dormouse
Half-elven


Jan 20 2013, 9:14am

Post #13 of 16 (200 views)
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Too early to say.... [In reply to] Can't Post

... because we don't know where they're going with this yet.

Seems to me that in film one they needed to set up the forces that will come together in the Battle of Five Armies. They had to introduce the Gundabad orcs and make some sort of connection between them and the dwarves, to give a reason why they suddenly turn up at the end. I think that was even more important than trailing the Mirkwood elves, though film one did that too. We will at least meet Thranduil and his people in film two: if they followed the book the orcs would arrive on the scene just as battle is about to break out, with Bolg's main motivation (apart from the gold) his desire for revenge on a another character who has only just appeared.

It's setting up the battle, but it's also developing the character of Thorin. In the book he arrives at the Carrock with the rest as a grumpy dwarf. Proud, quick to stand on his dignity, driven by strong motivations we don't really know that much about. They've fleshed out a backstory for him - told us why he hates the Gundabad orcs, why he doesn't trust elves. He's still grim and a bit surly but they've used Thranduil and Azog as presented in the film to make him more understandable.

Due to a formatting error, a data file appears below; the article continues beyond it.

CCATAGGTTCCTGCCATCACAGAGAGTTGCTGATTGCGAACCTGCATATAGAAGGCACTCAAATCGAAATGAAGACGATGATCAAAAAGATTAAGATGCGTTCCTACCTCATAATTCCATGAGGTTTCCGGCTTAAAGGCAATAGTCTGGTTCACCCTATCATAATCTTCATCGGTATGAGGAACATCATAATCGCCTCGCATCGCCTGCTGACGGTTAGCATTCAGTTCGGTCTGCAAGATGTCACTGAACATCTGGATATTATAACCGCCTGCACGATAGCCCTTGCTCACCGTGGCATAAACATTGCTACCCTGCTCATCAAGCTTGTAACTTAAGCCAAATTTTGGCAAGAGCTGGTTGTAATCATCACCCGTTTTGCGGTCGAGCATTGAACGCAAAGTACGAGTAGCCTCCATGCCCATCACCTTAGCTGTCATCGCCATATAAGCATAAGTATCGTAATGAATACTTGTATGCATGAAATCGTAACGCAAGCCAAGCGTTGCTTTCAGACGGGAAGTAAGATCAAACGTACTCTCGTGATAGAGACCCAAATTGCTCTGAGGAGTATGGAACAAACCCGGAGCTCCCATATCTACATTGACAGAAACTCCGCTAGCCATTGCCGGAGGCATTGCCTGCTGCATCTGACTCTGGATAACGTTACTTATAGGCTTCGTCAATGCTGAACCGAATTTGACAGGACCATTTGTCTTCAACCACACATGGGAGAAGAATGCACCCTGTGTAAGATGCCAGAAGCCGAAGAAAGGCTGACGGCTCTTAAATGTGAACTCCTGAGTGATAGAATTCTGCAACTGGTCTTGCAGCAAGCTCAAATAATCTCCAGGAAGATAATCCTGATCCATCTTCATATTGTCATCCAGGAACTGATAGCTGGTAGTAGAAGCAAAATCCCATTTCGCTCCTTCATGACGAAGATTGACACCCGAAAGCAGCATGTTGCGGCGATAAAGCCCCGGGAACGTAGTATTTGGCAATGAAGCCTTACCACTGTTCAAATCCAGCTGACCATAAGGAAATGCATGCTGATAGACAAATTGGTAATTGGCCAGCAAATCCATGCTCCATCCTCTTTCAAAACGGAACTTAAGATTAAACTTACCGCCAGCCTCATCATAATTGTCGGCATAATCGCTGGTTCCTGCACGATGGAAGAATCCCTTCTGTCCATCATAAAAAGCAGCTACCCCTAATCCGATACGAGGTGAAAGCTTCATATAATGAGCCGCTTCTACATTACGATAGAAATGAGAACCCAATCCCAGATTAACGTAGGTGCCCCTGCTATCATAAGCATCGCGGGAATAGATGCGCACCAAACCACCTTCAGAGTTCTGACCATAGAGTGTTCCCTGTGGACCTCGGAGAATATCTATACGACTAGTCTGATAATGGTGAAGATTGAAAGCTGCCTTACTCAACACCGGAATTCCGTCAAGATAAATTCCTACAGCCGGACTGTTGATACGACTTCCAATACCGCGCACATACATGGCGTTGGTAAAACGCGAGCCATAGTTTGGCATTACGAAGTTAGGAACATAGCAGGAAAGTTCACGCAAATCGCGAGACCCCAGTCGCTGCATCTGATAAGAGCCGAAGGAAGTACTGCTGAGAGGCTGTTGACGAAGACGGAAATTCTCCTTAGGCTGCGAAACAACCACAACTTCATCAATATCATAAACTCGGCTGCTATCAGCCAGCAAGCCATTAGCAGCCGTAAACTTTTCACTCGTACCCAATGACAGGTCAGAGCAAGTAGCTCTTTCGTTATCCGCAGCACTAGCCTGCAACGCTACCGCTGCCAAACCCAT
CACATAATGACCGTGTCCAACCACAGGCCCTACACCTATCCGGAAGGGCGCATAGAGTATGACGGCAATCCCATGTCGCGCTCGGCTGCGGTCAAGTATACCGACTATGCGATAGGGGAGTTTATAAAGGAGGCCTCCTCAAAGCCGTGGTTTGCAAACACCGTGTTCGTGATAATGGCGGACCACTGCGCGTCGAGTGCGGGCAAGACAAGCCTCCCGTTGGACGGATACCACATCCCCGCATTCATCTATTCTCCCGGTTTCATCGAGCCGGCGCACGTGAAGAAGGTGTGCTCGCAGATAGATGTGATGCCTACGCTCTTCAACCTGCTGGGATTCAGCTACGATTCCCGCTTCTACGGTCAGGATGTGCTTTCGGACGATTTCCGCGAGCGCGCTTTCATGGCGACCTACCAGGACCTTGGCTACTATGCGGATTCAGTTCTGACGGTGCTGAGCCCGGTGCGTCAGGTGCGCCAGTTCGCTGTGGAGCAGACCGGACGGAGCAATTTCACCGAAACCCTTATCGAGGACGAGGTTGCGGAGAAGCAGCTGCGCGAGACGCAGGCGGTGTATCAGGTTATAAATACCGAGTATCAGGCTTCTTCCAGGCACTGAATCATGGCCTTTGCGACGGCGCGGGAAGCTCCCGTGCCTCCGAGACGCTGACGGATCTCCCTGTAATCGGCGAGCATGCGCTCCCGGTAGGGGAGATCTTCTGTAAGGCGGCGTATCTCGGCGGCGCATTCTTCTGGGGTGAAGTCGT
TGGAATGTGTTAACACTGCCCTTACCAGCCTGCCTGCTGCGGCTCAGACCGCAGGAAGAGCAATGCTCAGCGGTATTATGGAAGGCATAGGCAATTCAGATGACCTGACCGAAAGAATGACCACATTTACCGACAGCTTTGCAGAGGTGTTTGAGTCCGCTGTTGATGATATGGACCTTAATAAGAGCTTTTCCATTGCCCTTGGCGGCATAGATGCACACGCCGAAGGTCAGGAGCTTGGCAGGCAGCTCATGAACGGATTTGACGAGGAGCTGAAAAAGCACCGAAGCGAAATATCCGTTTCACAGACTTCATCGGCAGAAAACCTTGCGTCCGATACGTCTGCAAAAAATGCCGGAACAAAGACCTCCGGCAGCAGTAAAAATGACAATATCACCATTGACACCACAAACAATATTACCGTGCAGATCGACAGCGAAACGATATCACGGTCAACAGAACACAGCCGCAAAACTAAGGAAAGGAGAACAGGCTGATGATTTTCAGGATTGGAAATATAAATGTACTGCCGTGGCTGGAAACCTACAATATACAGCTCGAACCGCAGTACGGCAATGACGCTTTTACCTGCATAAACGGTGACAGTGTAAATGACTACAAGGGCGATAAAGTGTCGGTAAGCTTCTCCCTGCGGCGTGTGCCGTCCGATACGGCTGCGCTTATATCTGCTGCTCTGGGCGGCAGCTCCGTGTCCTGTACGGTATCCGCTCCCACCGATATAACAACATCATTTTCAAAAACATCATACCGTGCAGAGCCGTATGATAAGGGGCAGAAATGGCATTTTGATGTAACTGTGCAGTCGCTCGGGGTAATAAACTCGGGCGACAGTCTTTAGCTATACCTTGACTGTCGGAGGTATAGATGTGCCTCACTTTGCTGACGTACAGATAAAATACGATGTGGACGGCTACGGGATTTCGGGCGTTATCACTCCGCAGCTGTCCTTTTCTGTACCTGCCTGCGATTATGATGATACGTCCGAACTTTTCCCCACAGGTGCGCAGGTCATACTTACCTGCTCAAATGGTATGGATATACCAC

Could they have used Bolg? Yes, but they chose not to. Until we know why they chose not to, I don't see how anyone can judge whether it was the best way or not.


Brandybuckled
Lorien


Jan 20 2013, 2:34pm

Post #14 of 16 (152 views)
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Like a time travel story when a change is made... [In reply to] Can't Post


In Reply To
... because we don't know where they're going with this yet.



My thought, too. It's as though a split has been caused in time with Azog.

It remains to be seen if they can bring the two stories/timestreams back together at all, or whether, if it does happen, it will be seamless or massively glaring.

NAArP: Not An Ardent purist since Arda was dented



Grant
The Shire

Jan 20 2013, 5:01pm

Post #15 of 16 (128 views)
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I'd say no. [In reply to] Can't Post

I think there's more dramatic potential in Thorin dealing with the Orc that killed his grandfather versus Bolg chasing after the dwarf that killed his father.

I don't think the audience would drum up much sympathy for an Orc to make the later work.


Cirashala
Grey Havens

Jan 21 2013, 7:42am

Post #16 of 16 (145 views)